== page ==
Carmen Carusone - College of New Jersey
Carmen, a first generation student, is a senior at The College of New Jersey and is part of the school’s Honors Program. He is on a full tuition scholarship funded by the Robert Noyce Foundation preparing to teach high school physics in a high needs district. He first became interested in physics his junior year of high school realizing the elegance and power of physics with so many questions answered and predictions made mathematically. During his research time at RIT, Carmen is utilizing the EMPOWER data set of instructor interviews to discover exemplary pedagogical techniques STEM instructors use to teach students 21st century skills, such as communication, teamwork, problem solving and self-directed learning. He is coding through the data and pulling pertinent information for a paper to be presented at the Physics Education Research Conference. Carmen plans to teach after graduation and encourage students to be challenged by the powerful and very rewarding field of physics.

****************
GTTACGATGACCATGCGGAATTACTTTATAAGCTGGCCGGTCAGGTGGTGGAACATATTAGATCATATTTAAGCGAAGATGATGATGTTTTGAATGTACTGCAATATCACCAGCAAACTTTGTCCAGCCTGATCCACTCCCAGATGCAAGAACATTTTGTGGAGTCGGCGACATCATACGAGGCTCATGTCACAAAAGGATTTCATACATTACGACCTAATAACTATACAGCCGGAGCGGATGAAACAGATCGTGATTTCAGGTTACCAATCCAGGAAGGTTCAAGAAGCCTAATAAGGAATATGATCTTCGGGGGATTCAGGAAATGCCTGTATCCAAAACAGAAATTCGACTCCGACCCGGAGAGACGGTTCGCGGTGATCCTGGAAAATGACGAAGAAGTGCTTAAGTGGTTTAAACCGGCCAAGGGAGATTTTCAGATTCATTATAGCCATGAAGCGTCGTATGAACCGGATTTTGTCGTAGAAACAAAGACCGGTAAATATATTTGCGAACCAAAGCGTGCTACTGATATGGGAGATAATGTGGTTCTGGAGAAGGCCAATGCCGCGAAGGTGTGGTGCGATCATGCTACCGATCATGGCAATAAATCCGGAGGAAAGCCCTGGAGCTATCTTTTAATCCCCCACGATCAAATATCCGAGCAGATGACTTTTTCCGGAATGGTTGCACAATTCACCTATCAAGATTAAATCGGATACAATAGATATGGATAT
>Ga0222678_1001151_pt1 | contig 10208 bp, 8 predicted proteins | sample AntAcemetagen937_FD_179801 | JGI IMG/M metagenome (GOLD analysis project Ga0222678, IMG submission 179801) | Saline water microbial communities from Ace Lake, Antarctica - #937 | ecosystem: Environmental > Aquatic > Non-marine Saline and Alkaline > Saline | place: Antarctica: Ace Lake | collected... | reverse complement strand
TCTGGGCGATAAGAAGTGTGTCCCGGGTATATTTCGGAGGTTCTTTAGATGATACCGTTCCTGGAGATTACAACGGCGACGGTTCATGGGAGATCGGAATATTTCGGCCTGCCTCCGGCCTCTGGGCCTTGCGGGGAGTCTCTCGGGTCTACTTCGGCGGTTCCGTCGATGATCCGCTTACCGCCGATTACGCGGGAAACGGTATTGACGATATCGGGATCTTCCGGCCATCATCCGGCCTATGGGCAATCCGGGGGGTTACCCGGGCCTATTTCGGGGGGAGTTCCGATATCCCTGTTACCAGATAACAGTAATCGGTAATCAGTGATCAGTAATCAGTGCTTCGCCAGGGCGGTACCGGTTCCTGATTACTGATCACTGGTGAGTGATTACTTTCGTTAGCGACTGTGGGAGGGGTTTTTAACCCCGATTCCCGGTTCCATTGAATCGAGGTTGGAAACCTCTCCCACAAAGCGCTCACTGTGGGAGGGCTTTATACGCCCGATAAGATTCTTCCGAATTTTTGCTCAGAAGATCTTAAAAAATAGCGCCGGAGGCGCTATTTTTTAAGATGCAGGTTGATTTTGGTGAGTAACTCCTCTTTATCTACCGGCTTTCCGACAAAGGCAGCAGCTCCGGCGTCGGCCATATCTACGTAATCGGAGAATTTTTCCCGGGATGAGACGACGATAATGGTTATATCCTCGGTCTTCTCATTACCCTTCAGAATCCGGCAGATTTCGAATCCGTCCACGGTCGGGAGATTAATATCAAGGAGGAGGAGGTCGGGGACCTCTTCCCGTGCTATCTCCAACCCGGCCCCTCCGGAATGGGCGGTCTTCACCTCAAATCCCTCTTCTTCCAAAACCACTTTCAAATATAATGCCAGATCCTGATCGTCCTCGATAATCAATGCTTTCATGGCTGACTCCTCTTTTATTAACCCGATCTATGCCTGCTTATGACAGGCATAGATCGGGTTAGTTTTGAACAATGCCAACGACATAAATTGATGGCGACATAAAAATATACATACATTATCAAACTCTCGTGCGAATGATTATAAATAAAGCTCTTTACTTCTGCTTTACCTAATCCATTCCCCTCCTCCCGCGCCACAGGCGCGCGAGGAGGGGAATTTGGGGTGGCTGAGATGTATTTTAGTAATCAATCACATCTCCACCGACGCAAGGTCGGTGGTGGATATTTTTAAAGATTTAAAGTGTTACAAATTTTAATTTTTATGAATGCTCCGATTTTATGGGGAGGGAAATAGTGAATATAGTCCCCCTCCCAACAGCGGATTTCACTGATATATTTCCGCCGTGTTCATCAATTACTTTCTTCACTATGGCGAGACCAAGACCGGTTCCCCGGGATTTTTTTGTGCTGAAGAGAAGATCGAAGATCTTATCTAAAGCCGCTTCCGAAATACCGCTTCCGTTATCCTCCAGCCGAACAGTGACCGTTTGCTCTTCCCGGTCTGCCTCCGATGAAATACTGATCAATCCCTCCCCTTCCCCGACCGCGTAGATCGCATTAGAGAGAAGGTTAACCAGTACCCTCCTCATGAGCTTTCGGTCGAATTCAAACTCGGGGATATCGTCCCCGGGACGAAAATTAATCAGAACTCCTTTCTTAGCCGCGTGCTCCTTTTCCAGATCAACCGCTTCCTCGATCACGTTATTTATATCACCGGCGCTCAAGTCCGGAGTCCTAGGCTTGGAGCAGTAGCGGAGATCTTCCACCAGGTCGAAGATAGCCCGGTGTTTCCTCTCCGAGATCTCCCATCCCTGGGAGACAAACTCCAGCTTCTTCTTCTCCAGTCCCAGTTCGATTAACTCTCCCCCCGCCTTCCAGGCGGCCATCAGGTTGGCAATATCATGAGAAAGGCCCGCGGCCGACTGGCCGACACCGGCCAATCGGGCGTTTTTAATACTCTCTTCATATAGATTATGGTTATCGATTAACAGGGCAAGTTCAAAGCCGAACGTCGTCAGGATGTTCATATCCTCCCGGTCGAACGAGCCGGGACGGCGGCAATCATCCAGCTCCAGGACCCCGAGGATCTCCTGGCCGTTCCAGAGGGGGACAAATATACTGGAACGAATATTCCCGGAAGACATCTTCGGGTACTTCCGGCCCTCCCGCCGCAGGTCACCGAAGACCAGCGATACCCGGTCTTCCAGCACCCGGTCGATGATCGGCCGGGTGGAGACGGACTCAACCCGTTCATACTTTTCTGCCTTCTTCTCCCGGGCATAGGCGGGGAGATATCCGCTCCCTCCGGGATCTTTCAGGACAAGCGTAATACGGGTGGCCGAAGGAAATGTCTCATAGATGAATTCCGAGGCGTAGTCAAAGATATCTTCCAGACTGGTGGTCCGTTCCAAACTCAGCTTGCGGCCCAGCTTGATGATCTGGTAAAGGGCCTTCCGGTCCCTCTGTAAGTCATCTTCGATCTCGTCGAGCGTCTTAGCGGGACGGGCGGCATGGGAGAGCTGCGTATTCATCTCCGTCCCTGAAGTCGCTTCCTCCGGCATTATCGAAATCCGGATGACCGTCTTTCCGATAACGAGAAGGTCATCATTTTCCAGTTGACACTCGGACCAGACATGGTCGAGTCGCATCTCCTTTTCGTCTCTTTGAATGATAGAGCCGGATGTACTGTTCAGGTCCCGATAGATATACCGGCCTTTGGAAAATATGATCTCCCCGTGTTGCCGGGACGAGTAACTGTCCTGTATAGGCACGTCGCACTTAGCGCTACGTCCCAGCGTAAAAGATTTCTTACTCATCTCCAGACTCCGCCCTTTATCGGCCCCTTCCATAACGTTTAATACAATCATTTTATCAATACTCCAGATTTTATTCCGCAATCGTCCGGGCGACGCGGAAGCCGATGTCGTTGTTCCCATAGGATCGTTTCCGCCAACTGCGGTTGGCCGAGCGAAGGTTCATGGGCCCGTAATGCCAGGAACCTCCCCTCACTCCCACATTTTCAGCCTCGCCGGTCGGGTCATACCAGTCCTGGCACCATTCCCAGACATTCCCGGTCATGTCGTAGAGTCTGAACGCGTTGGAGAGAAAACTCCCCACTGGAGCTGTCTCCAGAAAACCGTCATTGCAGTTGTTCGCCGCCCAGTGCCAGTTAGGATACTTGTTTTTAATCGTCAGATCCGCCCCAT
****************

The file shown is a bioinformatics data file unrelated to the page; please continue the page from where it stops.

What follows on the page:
Aeowynn Coakley - San Jose State University
Aeowynn is a senior at San Jose State University. This summer she is investigating student and professor understandings of illustrations and diagrams in molecular biology courses. Because molecular biology deals with the minutely small, it is important to use visual representations to portray the concepts. The research involves interviewing novices and experts across the country (undergrads and graduating students, post-doctoral fellows and professors) to identify areas where students are getting stuck, looking at how these concepts are being communicated through visuals that assist in the process. Aeowynn hopes to work on this remotely beyond this summer and potentially present her findings at a conference. She plans to go to graduate school to earn her PhD in a biology-related field of research.
Paulina Cortez - San Diego State University
Paulina, a rising senior at San Diego State University in California, is double majoring in Biology and Spanish. She is excited about her research project that involves incorporating 3-D models into activities in the classroom to enhance the learning experience. Her work in developing these activities for the 3-D models seek to better engage students in understanding fundamental steps in meiosis, a historically difficult concept for students to comprehend. Her advisers on this project are Drs. Dina Newman and Kate Wright. A first-generation college student, Paulina wants to contribute to others, hoping to inspire students to pursue science. She plans to serve in the Peace Corps before pursuing her doctoral degree in Biology and STEM Education.